Despite Collapse of Voting Rights Bills, Grassroots Organizing Continues Around the Country

Despite Collapse of Voting Rights Bills, Grassroots Organizing Continues Around the Country

Char Adams for the NBC News site NBC BLK recently reported on grassroots organizers around the country who have continued to apply pressure on lawmakers after Senate Republicans blocked a pair of voting rights bills on January 19. The federal legislation would have helped combat voter suppression by doing everything from “creating a national automatic voter registration to banning partisan gerrymandering,” she writes. The Senate vote earlier this month coincided with the decennial redistricting process taking place in states across the nation; Adams noted that experts see this year’s redistricting as having a “high risk of being gerrymandered” in several states. She reported that at least 12 states enacted voting restrictions in 2021, the same year a leaked video exposed efforts in Texas to create an “army” of 10,000 poll workers from the suburbs to fight alleged voter fraud in Black communities and other communities of color in Houston’s urban core. PRRI published an analysis titled, “Elections, Voting, and Fraud” earlier this month; findings included a majority of Americans (55%) who say they are more worried about eligible voters being denied their right to vote than the 42% who say they are more concerned with ineligible voters.

Refugees Find Welcome ‘From a Less Suspicious Time’ at Milwaukee Church

Bob Smietana for Religion News Service reports from Milwaukee’s Eastbrook Church, a multi-ethnic congregation that welcomes refugees, immigrants and international students “at a time when American evangelicals are increasingly suspicious of newcomers to the United States.” At Eastbrook, gospels and Psalms are recited and sung in multiple languages, and over the past several decades, the church has benefited from an outreach ministry to international students at a nearby university. Smietana cites a PRRI’s 2021 report, “Immigration After Trump: What Would Immigration Policy That Followed American Public Opinion Look Like,” which found that nearly six in ten (59%) white evangelical Protestants agreed with the statement, “Immigrants are invading our country and replacing our cultural and ethnic background.” Only 31% of Americans overall agreed with that statement. Eastbrook Church also opens its doors to refugees and immigrants, offering English as a Second Language classes and helping with housing and education issues at its satellite International Community Center, which serves as many as 30 people per day. Dan Ryan, senior director of mission at Eastbrook, said he understands some of his fellow evangelicals are resistant to the idea of resettling refugees, but that churches need to reach out in love. “Yes, have your political ideas,” he said. “But don’t lose sight of the people involved.”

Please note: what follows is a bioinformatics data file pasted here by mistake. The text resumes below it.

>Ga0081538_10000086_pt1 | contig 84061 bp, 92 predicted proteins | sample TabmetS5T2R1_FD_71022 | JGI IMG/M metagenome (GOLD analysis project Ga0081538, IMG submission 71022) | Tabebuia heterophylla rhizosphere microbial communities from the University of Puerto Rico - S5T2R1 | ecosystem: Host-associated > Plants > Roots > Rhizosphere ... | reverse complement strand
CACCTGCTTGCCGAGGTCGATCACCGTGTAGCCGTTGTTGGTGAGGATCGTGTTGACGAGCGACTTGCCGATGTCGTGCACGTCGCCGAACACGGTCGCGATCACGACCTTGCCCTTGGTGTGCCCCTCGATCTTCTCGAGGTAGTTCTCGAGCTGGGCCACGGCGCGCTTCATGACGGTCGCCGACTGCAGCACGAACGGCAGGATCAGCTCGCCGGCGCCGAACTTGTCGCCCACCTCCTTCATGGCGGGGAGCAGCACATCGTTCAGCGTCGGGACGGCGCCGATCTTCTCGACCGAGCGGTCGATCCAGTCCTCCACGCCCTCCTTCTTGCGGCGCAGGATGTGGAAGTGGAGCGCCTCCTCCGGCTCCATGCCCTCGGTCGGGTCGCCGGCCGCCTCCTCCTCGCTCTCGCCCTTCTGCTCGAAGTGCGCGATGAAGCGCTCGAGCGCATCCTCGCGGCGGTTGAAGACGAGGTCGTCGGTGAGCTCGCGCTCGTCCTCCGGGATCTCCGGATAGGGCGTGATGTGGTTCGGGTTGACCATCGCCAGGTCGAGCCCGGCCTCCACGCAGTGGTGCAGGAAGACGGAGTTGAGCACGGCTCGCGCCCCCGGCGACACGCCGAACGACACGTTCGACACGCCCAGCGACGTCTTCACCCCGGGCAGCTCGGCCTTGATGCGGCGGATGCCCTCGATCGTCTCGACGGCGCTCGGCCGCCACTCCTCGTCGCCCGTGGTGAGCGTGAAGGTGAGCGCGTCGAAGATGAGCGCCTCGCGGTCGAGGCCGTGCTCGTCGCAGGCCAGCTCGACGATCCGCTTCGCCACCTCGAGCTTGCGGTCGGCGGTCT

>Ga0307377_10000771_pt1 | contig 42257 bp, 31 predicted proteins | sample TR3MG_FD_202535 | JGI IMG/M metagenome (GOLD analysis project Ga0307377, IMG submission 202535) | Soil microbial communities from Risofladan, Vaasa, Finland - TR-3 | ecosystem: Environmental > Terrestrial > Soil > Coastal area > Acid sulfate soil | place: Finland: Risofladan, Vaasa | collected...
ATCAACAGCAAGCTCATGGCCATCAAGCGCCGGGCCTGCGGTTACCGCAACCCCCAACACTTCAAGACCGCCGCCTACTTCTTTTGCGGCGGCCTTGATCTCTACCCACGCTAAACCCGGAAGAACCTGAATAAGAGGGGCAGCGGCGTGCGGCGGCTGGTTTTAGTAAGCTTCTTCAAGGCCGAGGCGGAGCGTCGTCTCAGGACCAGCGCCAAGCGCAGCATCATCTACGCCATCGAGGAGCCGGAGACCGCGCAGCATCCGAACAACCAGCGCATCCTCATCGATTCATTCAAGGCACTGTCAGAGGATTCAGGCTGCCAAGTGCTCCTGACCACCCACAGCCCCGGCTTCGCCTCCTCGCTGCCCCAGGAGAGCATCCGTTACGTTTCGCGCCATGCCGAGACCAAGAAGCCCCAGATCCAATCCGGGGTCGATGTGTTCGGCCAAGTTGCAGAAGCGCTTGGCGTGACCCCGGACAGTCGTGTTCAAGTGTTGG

The Lesson About COVID-19 Misinformation Found in a Baroque Painting

David B. Gowler for The National Catholic Reporter explores how we can promote useful dialogue amid COVID-19 and political turmoil when much of the contemporary public debate is driven by fear and deception. Gowler turns to Italian Baroque painter Domenico Fetti’s “The Mote and the Beam” for insight. In the painting, an older man is immersed in an argument with a younger man as a wooden beam looms large in front of the elder’s face; a splinter from the beam nearly touches the younger man’s eye. “The Mote and the Beam” portrays a timeless conundrum that requires one to remove the proverbial beam before helping another remove the mote, or speck. “Once people seriously engage in self-reflection, they can more clearly see their own faults and limitations,” leading to what Gowler describes as “a more compassionate and merciful assessment of the faults of others.” Gowler cites recent PRRI-IFYC data that he says “provides hope about the ability to convince some reluctant people to be vaccinated.” The July 2021 PRRI-IFYC Religion and Vaccine Survey found that faith-based approaches can be effective for those who are hesitant about or refuse to get the COVID-19 vaccine. Gowler concludes that, in contrast to the loving community put forth by followers of Jesus, some voices today have tried to create a “warped” community based on fear or even hatred of the “other.”